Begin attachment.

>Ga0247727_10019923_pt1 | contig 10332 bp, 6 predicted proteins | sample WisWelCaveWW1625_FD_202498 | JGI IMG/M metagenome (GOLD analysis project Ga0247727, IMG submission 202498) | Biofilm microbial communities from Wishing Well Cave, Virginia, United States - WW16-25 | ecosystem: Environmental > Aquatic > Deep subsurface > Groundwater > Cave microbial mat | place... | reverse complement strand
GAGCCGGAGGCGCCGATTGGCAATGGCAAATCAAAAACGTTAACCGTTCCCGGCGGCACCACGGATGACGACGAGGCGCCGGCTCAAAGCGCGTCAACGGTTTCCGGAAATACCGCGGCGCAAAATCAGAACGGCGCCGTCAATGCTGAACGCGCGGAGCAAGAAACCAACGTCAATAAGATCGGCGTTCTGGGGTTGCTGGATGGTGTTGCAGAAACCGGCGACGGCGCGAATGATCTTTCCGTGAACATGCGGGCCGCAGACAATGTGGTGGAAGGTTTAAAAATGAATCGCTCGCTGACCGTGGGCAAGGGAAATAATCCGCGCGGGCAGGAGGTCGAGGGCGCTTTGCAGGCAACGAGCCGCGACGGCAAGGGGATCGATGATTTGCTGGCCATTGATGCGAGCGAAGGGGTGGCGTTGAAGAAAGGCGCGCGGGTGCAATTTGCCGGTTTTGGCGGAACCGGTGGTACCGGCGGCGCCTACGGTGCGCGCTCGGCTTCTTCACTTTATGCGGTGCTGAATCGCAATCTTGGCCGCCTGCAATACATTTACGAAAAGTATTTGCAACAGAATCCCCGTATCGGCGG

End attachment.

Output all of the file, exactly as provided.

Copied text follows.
>Ga0247727_10019923_pt1 | contig 10332 bp, 6 predicted proteins | sample WisWelCaveWW1625_FD_202498 | JGI IMG/M metagenome (GOLD analysis project Ga0247727, IMG submission 202498) | Biofilm microbial communities from Wishing Well Cave, Virginia, United States - WW16-25 | ecosystem: Environmental > Aquatic > Deep subsurface > Groundwater > Cave microbial mat | place... | reverse complement strand
GAGCCGGAGGCGCCGATTGGCAATGGCAAATCAAAAACGTTAACCGTTCCCGGCGGCACCACGGATGACGACGAGGCGCCGGCTCAAAGCGCGTCAACGGTTTCCGGAAATACCGCGGCGCAAAATCAGAACGGCGCCGTCAATGCTGAACGCGCGGAGCAAGAAACCAACGTCAATAAGATCGGCGTTCTGGGGTTGCTGGATGGTGTTGCAGAAACCGGCGACGGCGCGAATGATCTTTCCGTGAACATGCGGGCCGCAGACAATGTGGTGGAAGGTTTAAAAATGAATCGCTCGCTGACCGTGGGCAAGGGAAATAATCCGCGCGGGCAGGAGGTCGAGGGCGCTTTGCAGGCAACGAGCCGCGACGGCAAGGGGATCGATGATTTGCTGGCCATTGATGCGAGCGAAGGGGTGGCGTTGAAGAAAGGCGCGCGGGTGCAATTTGCCGGTTTTGGCGGAACCGGTGGTACCGGCGGCGCCTACGGTGCGCGCTCGGCTTCTTCACTTTATGCGGTGCTGAATCGCAATCTTGGCCGCCTGCAATACATTTACGAAAAGTATTTGCAACAGAATCCCCGTATCGGCGG